Joel Schlesinger © Postmedia Network Inc.
People power is often not prioritized in the quest for organizational success.
Yet, workplace culture — effectively people power — is arguably the most critical element to successfully implementing a strategic plan for change.
And these days, workplace culture couldn’t be a more important focus for business and organizational leaders, says Jean McClellan, transformation leader for PwC Canada Consulting.
“We’ve just come through a pandemic where the workforce has been totally disrupted,” she says, pointing to the Great Resignation and increasing demand for hybrid, flexible work.
“Then there’s soaring inflation and climate change, so when we talk about organizational transformation, it’s really about adapting to all of those issues.”
It’s one thing to develop a forward-thinking plan that is resilient. It’s quite another to implement a plan that will help an organization thrive instead of just survive, she says.
“Workplace culture is really the invisible enabler of change because it’s ultimately an organization’s employees who make or break a strategic plan,” she says.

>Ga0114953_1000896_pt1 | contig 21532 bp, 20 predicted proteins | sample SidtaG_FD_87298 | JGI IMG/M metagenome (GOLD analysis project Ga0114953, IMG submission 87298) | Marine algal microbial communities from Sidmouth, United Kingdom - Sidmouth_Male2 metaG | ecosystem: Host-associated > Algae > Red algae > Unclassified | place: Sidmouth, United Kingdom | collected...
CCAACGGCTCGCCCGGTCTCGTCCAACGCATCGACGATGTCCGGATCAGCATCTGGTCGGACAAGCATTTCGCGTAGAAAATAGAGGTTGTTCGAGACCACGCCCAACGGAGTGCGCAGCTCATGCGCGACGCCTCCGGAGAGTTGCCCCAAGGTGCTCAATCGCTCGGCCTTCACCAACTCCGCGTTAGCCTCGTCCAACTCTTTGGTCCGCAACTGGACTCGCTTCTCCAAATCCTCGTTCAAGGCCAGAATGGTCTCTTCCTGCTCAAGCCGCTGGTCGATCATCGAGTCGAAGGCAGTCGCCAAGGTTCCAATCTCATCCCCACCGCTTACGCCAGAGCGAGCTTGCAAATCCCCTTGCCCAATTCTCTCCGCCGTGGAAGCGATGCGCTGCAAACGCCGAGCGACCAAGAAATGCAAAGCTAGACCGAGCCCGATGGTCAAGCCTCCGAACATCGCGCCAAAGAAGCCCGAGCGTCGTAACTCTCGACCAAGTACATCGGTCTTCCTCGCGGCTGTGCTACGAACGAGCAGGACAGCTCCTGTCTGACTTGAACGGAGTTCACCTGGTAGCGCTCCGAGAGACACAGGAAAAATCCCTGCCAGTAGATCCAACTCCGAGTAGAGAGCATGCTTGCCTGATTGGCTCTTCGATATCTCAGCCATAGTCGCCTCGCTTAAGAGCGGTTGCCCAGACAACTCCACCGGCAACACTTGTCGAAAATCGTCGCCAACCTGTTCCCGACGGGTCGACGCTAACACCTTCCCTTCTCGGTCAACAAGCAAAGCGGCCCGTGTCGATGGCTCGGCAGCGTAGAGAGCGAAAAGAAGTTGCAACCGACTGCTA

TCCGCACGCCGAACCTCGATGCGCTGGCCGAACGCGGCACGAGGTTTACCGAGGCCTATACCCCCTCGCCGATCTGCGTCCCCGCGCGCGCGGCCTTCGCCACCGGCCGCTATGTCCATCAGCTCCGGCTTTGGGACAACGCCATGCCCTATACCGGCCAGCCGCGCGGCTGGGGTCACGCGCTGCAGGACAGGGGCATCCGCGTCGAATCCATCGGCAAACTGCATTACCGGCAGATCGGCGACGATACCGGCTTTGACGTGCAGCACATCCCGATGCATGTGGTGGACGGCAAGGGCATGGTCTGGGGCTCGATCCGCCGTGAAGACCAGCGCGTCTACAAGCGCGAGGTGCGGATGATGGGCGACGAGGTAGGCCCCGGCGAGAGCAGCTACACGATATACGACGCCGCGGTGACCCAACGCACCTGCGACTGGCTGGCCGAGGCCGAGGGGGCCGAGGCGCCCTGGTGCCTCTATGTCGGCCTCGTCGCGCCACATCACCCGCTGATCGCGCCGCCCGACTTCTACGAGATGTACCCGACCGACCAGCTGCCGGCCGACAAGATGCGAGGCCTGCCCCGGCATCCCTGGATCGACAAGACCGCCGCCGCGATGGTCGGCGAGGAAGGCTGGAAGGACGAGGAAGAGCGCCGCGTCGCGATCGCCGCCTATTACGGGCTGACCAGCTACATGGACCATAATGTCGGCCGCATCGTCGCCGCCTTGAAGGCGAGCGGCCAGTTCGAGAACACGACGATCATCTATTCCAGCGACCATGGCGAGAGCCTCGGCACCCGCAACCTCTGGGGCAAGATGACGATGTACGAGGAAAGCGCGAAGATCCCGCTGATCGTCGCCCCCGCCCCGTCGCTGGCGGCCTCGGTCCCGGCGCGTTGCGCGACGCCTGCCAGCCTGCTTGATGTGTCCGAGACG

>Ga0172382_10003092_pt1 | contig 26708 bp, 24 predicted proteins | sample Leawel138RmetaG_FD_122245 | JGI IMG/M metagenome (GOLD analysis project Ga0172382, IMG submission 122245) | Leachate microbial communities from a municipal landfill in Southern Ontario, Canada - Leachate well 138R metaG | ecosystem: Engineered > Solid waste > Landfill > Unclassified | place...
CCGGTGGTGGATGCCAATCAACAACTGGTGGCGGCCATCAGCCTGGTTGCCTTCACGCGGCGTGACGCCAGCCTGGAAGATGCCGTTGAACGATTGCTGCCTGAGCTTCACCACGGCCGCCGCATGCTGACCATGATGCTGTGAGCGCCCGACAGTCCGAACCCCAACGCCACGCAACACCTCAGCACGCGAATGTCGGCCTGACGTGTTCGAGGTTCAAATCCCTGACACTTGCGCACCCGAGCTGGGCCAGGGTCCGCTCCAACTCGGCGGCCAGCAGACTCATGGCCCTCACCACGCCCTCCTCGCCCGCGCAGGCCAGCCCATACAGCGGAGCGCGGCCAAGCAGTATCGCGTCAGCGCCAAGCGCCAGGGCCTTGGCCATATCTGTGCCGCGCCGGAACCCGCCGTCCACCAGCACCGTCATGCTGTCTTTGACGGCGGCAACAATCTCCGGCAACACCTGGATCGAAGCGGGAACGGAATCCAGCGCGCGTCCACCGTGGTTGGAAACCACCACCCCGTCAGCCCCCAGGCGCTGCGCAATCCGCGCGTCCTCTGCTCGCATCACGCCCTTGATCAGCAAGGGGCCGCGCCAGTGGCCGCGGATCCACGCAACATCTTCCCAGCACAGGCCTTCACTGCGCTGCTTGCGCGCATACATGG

PwC’s People & Organization team — led by McClellan — helps clients make the change they seek to be more purposeful for their workforce. It also helps them identify what existing characteristics of workplace culture can help foster transformation, while highlighting other traits — such as entrepreneurism, fiscal responsibility and collaboration — that may be missing and need to be developed.
But it’s no easy feat, McClellan cautions.
“People are the most complex asset in any organization,” says McClellan, adding that investment in it is critical. “Aligning workplace culture with the strategic plans of an organization is truly the secret ingredient in implementing meaningful change for the better.”
This story was created by Content Works, Postmedia’s commercial content division, on behalf of Calgary Economic Development.